Mexico's Drug Cartels Take Barbarous Turn: Targeting Bystanders
Wednesday, July 30, 2008
GUAMUCHIL, Mexico -- The three teenagers started their big weekend singing "Happy Birthday" to the parish priest.
The next day, they prayed for hours with their church youth group, then went on to a quinceañera, Mexico's archetypal 15th-birthday celebration. As the party wound down, they talked their parents into letting them go for a late-night cruise down the main drag in Guamuchil, a Saturday night ritual in this sleepy market town, friends and family say.
During that cruise, investigators believe the teens inadvertently blocked drug cartel assassins in hot pursuit of their enemies. Once police arrived in the wee hours of July 13, the assassins were gone but the three teens and a 12-year-old girl who was riding with them lay dead in their cars. Four others -- another teenager and three adults -- were dead in nearby cars. There were 539 bullet casings on the ground.
The killings here -- a massacre of eight people who were not suspected of drug-trafficking ties -- punctuated a vicious turn in Mexico's drug war, a savage conflict between rival cartels and the federal government that has taken more than 7,000 lives in the past 2 1/2 years.
In the past, cartels have killed their rivals, as well as police and public officials. Occasionally even family members have been slain. Yet in recent weeks, an increasing number of innocent bystanders have been gunned down by suspected drug cartel hit men here in Sinaloa, a cartel stronghold on Mexico's Pacific coast, as well as in the brutally contested drug corridors along the U.S. border.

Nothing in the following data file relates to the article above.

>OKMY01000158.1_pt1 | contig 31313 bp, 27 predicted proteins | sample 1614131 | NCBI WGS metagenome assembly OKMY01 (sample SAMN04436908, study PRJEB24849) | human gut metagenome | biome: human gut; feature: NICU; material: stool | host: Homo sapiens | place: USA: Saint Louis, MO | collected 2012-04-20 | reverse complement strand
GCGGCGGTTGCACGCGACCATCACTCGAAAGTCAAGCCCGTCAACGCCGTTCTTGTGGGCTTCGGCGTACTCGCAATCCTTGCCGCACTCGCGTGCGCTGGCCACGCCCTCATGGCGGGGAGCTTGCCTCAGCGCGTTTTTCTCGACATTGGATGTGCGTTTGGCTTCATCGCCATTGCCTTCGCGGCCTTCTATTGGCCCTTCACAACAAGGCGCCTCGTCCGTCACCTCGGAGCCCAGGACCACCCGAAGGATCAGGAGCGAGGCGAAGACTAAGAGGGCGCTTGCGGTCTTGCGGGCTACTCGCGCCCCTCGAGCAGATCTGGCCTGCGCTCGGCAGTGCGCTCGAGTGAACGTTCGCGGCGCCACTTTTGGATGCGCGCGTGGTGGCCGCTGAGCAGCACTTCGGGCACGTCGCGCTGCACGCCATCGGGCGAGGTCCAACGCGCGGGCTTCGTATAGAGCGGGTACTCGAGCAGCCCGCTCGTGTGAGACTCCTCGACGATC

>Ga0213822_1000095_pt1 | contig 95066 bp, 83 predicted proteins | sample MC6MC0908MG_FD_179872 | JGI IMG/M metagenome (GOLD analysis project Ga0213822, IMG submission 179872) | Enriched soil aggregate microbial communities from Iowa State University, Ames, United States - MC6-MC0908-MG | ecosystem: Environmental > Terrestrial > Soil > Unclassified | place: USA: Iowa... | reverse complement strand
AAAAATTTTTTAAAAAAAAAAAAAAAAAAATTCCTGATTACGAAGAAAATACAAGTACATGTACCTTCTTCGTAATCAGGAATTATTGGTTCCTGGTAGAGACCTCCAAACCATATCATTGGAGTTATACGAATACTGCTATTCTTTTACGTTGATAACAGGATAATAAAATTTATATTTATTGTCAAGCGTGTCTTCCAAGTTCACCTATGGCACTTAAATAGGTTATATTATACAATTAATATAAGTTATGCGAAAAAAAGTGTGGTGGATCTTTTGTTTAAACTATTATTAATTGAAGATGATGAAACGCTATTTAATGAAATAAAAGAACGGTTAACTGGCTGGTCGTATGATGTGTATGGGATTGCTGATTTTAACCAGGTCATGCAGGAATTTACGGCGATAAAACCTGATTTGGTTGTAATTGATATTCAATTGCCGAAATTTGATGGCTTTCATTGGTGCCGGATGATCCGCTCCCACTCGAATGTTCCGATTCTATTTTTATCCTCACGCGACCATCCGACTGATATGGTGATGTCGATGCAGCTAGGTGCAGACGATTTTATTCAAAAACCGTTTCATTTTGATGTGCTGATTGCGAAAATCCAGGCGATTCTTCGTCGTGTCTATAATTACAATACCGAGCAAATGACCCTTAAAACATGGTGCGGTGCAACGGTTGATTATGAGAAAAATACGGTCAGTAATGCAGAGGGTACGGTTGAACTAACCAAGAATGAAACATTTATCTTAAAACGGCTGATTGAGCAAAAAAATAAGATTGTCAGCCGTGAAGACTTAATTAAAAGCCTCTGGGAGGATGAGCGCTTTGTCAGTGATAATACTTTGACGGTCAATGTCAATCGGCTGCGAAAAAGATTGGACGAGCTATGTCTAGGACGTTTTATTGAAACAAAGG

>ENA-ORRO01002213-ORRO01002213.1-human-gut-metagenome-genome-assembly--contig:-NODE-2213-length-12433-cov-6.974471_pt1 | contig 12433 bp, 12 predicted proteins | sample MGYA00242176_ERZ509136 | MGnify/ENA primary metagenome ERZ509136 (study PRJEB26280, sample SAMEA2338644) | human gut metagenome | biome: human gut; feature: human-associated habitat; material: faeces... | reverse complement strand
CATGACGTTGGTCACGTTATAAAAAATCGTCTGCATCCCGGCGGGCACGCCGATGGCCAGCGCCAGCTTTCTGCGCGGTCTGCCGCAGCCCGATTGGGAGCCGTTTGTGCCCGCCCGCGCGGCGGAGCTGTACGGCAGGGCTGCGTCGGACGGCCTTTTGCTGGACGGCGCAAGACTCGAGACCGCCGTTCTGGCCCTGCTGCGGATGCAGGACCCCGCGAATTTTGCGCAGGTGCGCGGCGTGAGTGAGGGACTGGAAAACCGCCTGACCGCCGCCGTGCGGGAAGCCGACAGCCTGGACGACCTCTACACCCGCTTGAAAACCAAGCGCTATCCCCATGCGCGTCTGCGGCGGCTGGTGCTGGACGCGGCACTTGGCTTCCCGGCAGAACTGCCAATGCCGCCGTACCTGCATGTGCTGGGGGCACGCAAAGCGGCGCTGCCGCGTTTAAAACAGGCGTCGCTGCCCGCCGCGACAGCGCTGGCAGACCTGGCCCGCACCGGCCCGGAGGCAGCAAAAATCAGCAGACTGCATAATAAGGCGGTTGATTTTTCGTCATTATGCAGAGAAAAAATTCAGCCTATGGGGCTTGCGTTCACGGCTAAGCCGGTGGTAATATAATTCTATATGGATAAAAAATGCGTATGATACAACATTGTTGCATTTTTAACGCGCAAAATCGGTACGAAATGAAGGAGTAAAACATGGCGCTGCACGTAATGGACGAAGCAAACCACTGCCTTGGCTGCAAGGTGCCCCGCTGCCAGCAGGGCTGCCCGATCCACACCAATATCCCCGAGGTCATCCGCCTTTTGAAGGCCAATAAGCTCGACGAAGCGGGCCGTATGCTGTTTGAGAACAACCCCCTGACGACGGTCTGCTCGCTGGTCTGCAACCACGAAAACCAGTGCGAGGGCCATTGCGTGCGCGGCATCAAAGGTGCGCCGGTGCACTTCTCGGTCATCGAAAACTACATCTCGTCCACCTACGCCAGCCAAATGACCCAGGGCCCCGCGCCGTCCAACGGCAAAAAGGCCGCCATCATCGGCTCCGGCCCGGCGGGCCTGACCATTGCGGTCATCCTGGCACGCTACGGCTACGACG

In most instances, investigators believe, the victims were merely at the wrong place at the wrong time, gunned down by assassins who were once known for their precision but have now taken to wildly spraying bullets. The effect of the carnage has been widespread terror and a society afraid to demand justice.
"They have us in a panic," Luciana Arredondo Arredondo, a prosecutor in Guamuchil, said of the cartels in an interview. "They have us terrorized."
Here in Sinaloa -- a drug-trafficking haven where more than 580 people have been killed since January -- the danger to innocents has reached crisis proportions, Graciela Domínguez, a state legislator, said in an interview at her office in the state capital, Culiacan.
"You don't have peace of mind walking the streets -- you don't have peace of mind at home," she said.
Three days before the massacre in this town, cartel assassins killed 11 people in three daylight shootouts in Culiacan. Among the victims were two college professors who had the misfortune to be waiting in a car repair shop when the shooting started. Cartel members also are blamed for holding hostage dozens of customers in a Mazatlan shopping center and firing bazookas into a Culiacan neighborhood, though no civilians were killed.
In a country where drug trafficking touches nearly every village and mountain range, Sinaloa state is generally considered the ground zero of Mexican organized crime. The Sinaloa cartel is Mexico's largest, authorities say, and has been rapidly expanding by crushing rivals or making alliances with other trafficking organizations in a loosely configured conglomeration known as the Federation.
Sinaloa is the starting point for much of the drugs that pass through Mexico to the United States. The long, narrow state stretches over 450 miles of coastline laced with tiny inlets and bays, affording drug traffickers countless clandestine drop points for shipments of cocaine, heroin and marijuana. Once on shore, traffickers can quickly squirrel away their cargoes in rugged nearby mountains where villagers tend to be more loyal to the cartels than to law enforcement.